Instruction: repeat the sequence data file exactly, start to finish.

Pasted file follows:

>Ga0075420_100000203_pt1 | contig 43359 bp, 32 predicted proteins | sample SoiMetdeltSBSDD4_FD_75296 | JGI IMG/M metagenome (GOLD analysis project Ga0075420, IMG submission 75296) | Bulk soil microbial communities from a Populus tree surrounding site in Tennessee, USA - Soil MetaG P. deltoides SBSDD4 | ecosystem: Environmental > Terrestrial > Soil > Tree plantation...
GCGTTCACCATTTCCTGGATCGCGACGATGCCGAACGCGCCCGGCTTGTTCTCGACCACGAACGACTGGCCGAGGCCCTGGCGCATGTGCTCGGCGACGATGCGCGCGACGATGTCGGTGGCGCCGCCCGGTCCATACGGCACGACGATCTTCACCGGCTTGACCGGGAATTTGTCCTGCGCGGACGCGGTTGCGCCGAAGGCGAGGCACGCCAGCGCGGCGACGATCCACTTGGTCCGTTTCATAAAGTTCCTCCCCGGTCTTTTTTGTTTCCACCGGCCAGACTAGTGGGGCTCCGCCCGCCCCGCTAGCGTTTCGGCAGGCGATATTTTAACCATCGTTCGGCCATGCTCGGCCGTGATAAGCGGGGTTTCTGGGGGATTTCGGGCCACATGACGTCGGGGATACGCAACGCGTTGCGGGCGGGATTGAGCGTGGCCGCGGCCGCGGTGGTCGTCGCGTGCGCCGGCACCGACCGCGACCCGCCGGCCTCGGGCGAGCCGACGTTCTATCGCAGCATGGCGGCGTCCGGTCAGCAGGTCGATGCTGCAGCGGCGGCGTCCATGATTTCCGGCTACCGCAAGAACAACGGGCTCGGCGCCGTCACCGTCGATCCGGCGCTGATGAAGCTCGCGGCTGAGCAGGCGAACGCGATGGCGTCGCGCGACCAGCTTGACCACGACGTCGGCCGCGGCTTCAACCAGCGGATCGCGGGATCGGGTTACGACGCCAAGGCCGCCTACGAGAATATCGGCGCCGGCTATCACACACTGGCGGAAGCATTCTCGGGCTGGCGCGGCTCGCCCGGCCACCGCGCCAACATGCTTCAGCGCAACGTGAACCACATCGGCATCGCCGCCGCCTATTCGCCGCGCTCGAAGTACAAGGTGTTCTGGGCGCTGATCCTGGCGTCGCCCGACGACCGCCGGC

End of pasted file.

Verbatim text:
>Ga0075420_100000203_pt1 | contig 43359 bp, 32 predicted proteins | sample SoiMetdeltSBSDD4_FD_75296 | JGI IMG/M metagenome (GOLD analysis project Ga0075420, IMG submission 75296) | Bulk soil microbial communities from a Populus tree surrounding site in Tennessee, USA - Soil MetaG P. deltoides SBSDD4 | ecosystem: Environmental > Terrestrial > Soil > Tree plantation...
GCGTTCACCATTTCCTGGATCGCGACGATGCCGAACGCGCCCGGCTTGTTCTCGACCACGAACGACTGGCCGAGGCCCTGGCGCATGTGCTCGGCGACGATGCGCGCGACGATGTCGGTGGCGCCGCCCGGTCCATACGGCACGACGATCTTCACCGGCTTGACCGGGAATTTGTCCTGCGCGGACGCGGTTGCGCCGAAGGCGAGGCACGCCAGCGCGGCGACGATCCACTTGGTCCGTTTCATAAAGTTCCTCCCCGGTCTTTTTTGTTTCCACCGGCCAGACTAGTGGGGCTCCGCCCGCCCCGCTAGCGTTTCGGCAGGCGATATTTTAACCATCGTTCGGCCATGCTCGGCCGTGATAAGCGGGGTTTCTGGGGGATTTCGGGCCACATGACGTCGGGGATACGCAACGCGTTGCGGGCGGGATTGAGCGTGGCCGCGGCCGCGGTGGTCGTCGCGTGCGCCGGCACCGACCGCGACCCGCCGGCCTCGGGCGAGCCGACGTTCTATCGCAGCATGGCGGCGTCCGGTCAGCAGGTCGATGCTGCAGCGGCGGCGTCCATGATTTCCGGCTACCGCAAGAACAACGGGCTCGGCGCCGTCACCGTCGATCCGGCGCTGATGAAGCTCGCGGCTGAGCAGGCGAACGCGATGGCGTCGCGCGACCAGCTTGACCACGACGTCGGCCGCGGCTTCAACCAGCGGATCGCGGGATCGGGTTACGACGCCAAGGCCGCCTACGAGAATATCGGCGCCGGCTATCACACACTGGCGGAAGCATTCTCGGGCTGGCGCGGCTCGCCCGGCCACCGCGCCAACATGCTTCAGCGCAACGTGAACCACATCGGCATCGCCGCCGCCTATTCGCCGCGCTCGAAGTACAAGGTGTTCTGGGCGCTGATCCTGGCGTCGCCCGACGACCGCCGGC